Learn About Aircraft Rental and Wet vs. Dry Rates
When it comes to aircraft rental rates, fixed based operators (FBOs) and flight schools typically rent aircraft either "wet" or "dry." What in the world do wet and dry have to do with rental rates? Here's the scoop:
Wet Rental Rates
A "wet" rental rate refers to the cost of aircraft rental plus the cost of fuel and oil used during the flight. Each fixed based operator or flight school will have a different policy, but at some FBOs, a wet rental rate means that the line service staff will ensure the fuel tanks are filled up with exactly the amount of fuel requested by the pilot.
(Sometimes the pilot will request a half-tank of gas to keep weight down to be able to bring more luggage or improve climb performance.)
Some FBOs will fill up the tanks of each of their aircraft so that the next customer show up to a full tank of fuel. To be simple, the "wet" rental rate just means that a fixed fuel rate is already factored into the cost of the rental. Remember that aircraft rental is a service and not taxable, but fuel and oil is a taxable commodity so that the total bill will reflect the added tax on fuel and/or oil.
Established FBOs and flight training organizations often utilize a wet rate to make things easier for everyone involved. It's easier for the flight school personnel to keep track of the fuel in their fleet of aircraft when they're the ones personally filling up the fuel tanks and running the fuel trucks.
If a pilot needs to get fuel while on a cross country flight for an aircraft rented on a wet rate, he or she would typically pay for fuel out of pocket and then be reimbursed by the FBO or flight school upon return.
Many FBOs also include a gas card with the aircraft rental, with the stipulation that the pilot fills up at a certain airport or FBO that offers a particular rate or even incentives or rewards.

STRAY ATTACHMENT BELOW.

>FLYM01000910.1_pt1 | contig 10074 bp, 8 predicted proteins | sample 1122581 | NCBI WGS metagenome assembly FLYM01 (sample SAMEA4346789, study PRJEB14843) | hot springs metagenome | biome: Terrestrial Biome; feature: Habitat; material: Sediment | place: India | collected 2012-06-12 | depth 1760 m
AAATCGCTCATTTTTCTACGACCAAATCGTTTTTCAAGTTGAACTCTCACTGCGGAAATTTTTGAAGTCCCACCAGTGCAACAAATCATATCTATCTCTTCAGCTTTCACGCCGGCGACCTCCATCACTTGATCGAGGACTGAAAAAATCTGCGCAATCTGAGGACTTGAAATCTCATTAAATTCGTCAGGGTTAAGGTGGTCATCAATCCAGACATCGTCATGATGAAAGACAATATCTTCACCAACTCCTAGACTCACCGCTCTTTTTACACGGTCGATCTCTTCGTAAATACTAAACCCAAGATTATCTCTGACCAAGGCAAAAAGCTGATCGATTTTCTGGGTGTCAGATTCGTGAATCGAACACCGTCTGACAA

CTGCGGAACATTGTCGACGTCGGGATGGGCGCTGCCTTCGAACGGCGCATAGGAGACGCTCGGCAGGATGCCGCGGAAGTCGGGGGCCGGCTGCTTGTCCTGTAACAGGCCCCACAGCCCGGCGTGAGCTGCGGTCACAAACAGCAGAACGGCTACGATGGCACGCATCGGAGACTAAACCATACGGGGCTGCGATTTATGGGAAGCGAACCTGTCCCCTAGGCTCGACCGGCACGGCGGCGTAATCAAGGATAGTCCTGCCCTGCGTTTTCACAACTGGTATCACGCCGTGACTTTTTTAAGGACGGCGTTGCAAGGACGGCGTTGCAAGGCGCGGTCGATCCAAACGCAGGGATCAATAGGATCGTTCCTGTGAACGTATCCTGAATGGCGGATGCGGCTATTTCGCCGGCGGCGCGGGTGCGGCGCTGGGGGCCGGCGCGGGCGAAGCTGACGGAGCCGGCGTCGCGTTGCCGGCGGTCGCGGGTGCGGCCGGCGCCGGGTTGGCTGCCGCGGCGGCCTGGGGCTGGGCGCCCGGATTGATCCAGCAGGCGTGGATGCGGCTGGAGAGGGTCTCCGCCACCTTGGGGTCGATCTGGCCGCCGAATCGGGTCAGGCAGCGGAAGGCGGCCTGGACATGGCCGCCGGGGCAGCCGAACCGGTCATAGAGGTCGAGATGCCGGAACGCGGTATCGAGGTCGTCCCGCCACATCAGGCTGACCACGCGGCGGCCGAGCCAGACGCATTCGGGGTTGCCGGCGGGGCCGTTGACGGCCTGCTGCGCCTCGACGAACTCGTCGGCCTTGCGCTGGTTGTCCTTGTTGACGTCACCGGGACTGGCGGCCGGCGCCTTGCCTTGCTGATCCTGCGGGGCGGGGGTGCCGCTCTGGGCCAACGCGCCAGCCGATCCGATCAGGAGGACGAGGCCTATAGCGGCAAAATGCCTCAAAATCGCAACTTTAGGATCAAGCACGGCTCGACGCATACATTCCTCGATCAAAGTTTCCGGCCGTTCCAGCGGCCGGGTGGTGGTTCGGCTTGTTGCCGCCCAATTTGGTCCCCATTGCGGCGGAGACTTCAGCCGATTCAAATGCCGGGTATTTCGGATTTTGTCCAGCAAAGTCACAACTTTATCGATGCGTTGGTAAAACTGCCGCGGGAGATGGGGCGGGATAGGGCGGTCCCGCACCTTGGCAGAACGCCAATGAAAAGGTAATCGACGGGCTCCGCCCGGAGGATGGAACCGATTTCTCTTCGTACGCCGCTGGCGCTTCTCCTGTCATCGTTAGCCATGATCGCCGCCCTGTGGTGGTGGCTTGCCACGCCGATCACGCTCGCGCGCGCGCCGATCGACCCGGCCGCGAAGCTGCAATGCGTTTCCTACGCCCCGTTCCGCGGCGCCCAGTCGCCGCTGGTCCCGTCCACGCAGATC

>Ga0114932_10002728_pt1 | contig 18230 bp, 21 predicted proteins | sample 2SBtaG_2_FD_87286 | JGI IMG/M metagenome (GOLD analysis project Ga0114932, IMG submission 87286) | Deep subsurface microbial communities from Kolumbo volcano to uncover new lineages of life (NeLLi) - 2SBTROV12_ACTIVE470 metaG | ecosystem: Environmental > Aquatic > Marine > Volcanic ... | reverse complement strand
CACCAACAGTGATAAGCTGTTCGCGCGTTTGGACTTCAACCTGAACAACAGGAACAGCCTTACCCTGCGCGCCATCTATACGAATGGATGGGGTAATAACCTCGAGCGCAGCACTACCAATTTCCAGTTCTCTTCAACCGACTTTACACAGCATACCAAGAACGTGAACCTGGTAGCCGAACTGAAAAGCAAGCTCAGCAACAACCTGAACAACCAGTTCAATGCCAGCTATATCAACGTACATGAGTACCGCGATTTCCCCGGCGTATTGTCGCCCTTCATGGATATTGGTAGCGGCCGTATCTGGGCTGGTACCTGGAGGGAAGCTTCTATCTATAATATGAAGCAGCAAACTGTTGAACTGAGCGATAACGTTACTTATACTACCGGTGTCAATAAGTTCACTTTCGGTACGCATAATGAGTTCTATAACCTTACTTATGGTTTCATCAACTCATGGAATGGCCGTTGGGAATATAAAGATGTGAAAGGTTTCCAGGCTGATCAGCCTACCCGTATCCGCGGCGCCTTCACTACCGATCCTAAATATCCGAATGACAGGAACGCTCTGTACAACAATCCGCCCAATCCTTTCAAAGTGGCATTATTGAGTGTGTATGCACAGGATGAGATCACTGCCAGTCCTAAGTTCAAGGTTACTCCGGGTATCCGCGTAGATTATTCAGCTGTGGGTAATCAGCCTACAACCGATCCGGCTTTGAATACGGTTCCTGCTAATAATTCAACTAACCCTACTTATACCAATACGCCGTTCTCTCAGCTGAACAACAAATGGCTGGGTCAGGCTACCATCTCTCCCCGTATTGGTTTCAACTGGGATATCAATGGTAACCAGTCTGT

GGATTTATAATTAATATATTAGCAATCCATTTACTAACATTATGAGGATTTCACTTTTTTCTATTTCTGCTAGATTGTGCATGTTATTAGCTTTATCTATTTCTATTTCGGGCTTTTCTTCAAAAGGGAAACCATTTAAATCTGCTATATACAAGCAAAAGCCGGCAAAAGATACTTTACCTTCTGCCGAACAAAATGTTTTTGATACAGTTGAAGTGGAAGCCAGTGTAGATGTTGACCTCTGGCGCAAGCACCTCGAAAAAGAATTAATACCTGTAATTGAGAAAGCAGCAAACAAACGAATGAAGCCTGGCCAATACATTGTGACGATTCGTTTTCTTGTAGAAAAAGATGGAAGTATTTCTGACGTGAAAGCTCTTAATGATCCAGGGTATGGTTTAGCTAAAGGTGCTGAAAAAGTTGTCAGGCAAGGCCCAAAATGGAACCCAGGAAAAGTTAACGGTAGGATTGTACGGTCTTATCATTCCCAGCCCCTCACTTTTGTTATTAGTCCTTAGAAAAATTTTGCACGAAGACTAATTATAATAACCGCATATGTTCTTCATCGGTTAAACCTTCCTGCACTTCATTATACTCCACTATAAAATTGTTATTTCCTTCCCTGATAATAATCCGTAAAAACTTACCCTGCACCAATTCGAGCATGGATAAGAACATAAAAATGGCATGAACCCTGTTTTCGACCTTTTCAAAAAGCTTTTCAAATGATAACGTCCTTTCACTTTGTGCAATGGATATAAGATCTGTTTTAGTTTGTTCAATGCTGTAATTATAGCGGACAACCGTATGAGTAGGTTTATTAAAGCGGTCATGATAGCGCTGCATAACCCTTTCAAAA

Dry Rental Rates
In contrast, a dry rental rate does not include the cost of fuel or oil in the rental rate.
A pilot renting an airplane at a dry rate will pay for fuel and oil himself, as needed, separately from the aircraft rental rate. The advantage to renting at a dry rate is that fuel-efficient pilots may end up paying less or fuel than other pilots who don't use fuel savings techniques like leaning the mixture aggressively.
A dry rate encourages proper fuel management and the leaning of the mixture control to save fuel, which can also save on maintenance-related issues. And with a dry rate, the pilot can often fill up at a cheaper rate at a different airport or fixed base operation if he wanted to save even more money. One of the disadvantages of a dry rate can be showing up to an empty airplane or having to take the extra time to refuel at the self-serve pumps before returning the airplane.
Flight schools and flight clubs often use a dry rate for aircraft that frequently fill up away from the home airport. This encourages the operators to save fuel. In comparison, it costs the FBO less, in the long run, to do it this way, because, with a wet rate, pilots often get fuel based on convenience instead of price, leaving the FBO to foot the bill for costly fuel reimbursements.
There are advantages and disadvantages to each type of rental rates.
Pilots who understand what each type of rental rate means will be able to plan ahead to ensure they're getting the most value for their money. There are other things to consider such as variable costs and fixed costs.